By Jeffrey Zeldman on November 10, 2010
I’M ON FACEBOOK. I want to see everything I supposedly “like” and prune the list of things I don’t. There should be a page where I can do this—that’s UX Design 101—but instead there’s just a sidebar box on my profile page showing a rotating, random sampling of liked items. The box is fine as an outward-facing device: on my profile page, it gives visitors a teasing hint of some of the cool stuff a deep guy like me digs. But inward-facing-wise, as a tool for me to manage my likes, it’s useless.
By Aaron on October 19, 2010
We’ve all heard the sound — that tinny shutter clicking sound point-and-shoot cameras make when you take a photo.
There’s no complex mechanical mirror assembly swinging upward when the shutter opens. No matter, though. The cigarette box sized camera burps out a faux ka-click anyway. The mechanism producing this noise was quite necessary for its predecessor, the SLR/DSLR camera, but now functionally irrelevant in the newer point-and-shoots. This design cue (audible in this case) inherited from an ancestor is referred to as a skeuomorph, and they can be found everywhere in our daily lives — air intakes on the electric Chevy Volt, window shutters that don’t shut, copper cladding on zinc pennies, nonwinding watch winders. Even the brown cork-pattern on cigarette tips is a holdover from the days when cork was used as a filter.
By (author unknown) on June 1, 2010
By Matt Legend Gemmell on May 9, 2010
A friend of mine recently asked how many simultaneous touch events the iPad supported; I wasn’t sure, so I promised to write some code to conduct an experiment and find the answer. I got around to doing so, and the answer is: eleven.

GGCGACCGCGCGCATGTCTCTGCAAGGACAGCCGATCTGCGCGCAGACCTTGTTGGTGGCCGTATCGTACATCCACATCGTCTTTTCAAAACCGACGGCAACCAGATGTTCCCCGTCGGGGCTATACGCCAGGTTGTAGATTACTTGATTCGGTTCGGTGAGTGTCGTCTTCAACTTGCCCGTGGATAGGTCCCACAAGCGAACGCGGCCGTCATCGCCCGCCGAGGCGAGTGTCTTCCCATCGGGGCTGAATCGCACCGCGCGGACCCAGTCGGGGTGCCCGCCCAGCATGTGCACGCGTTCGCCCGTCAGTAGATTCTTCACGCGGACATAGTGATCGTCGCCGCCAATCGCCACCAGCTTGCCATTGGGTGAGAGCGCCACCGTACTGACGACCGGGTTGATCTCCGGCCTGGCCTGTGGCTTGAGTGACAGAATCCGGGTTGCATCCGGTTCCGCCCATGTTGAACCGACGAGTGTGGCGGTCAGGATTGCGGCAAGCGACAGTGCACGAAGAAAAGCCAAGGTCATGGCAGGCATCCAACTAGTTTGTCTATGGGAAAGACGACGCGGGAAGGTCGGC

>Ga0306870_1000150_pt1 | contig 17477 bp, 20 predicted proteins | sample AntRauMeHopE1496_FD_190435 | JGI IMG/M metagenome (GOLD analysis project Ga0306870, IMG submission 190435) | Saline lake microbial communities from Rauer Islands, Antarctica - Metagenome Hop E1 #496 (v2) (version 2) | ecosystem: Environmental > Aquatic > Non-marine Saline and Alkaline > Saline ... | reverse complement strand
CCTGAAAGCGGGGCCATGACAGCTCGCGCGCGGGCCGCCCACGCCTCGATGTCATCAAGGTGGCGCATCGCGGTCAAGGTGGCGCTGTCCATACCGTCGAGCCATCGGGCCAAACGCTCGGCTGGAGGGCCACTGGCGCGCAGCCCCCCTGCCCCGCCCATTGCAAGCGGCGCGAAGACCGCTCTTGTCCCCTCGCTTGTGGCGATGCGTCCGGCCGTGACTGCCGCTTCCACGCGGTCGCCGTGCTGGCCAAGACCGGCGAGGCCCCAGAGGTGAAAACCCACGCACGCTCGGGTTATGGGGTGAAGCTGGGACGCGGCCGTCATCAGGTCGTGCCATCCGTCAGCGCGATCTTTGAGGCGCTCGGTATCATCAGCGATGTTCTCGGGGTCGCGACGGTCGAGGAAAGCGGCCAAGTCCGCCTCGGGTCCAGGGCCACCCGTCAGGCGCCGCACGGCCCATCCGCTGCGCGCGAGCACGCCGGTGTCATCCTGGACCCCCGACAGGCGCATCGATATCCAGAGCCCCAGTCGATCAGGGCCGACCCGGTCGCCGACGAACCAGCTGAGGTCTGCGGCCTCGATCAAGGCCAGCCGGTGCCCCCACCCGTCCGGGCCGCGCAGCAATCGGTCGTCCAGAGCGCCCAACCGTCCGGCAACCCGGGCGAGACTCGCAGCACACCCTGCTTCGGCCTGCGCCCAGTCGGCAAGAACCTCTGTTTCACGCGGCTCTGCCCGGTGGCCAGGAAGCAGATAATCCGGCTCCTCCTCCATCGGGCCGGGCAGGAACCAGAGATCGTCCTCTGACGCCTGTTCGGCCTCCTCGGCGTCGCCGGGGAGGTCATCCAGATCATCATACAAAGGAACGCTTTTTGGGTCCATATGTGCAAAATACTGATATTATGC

By Matt Legend Gemmell on March 5, 2010
I held a 6-hour workshop at NSConference in both the UK and USA recently, focusing on software design and user experience. Predictably, an extremely popular topic was the iPad, and how to approach the design of iPad applications. I gave a 90-minute presentation on the subject to start each workshop, and I want to share some of my observations here.
By Geoff Teehan on February 1, 2010
By Louis Lazaris on January 11, 2010
In a recent article about unusable and superficial beer and alcohol websites, I made the claim that using left-hand vertical navigation is an out-of-date method in modern web design. In the comments, a few people wondered why I said this. I was surprised that it got any attention at all, because it was a brief comment in the article, and didn’t constitute a substantial part of the argument I had put forth. Nonetheless, I decided to write an article describing what I feel is a solid case against using vertical navigation in modern web design.
By Geoff Teehan on September 24, 2009
I’d have loved for this post to be the introduction of our latest iPhone application. An application that introduces a new
default optional home screen. A screen that doesn’t require you to scan for red dots with numbers inside of them. Instead it would display information and notifications of things that are new and relevant to you. We’ll all have to keep dreaming for the time being. Unless you’re willing to jailbreak your phone it simply isn’t possible to develop and implement this type of hostile UI takeover using the iPhone SDK.
By Geoff Teehan on June 19, 2009
Along with Apple’s official release of the new iPhone 3.0 software came a number of new graphic elements. We’ve been holding off updating the Photoshop file until we could properly implement the additions. We built it using vectors, so it’s all still fully editable. Apple’s SDK is amazing, but when we need to mock up something quickly for a pitch we turn to this.
By (author unknown) on April 28, 2009
really cool game engine / development. you’re a shadow and you interact with 3d object’s shadows like a 2d platformer. moving objects and/or the light source change your 2d level. you can push objects shadows to move the actual object too. everything together looks like it’ll make one sexy game for sure.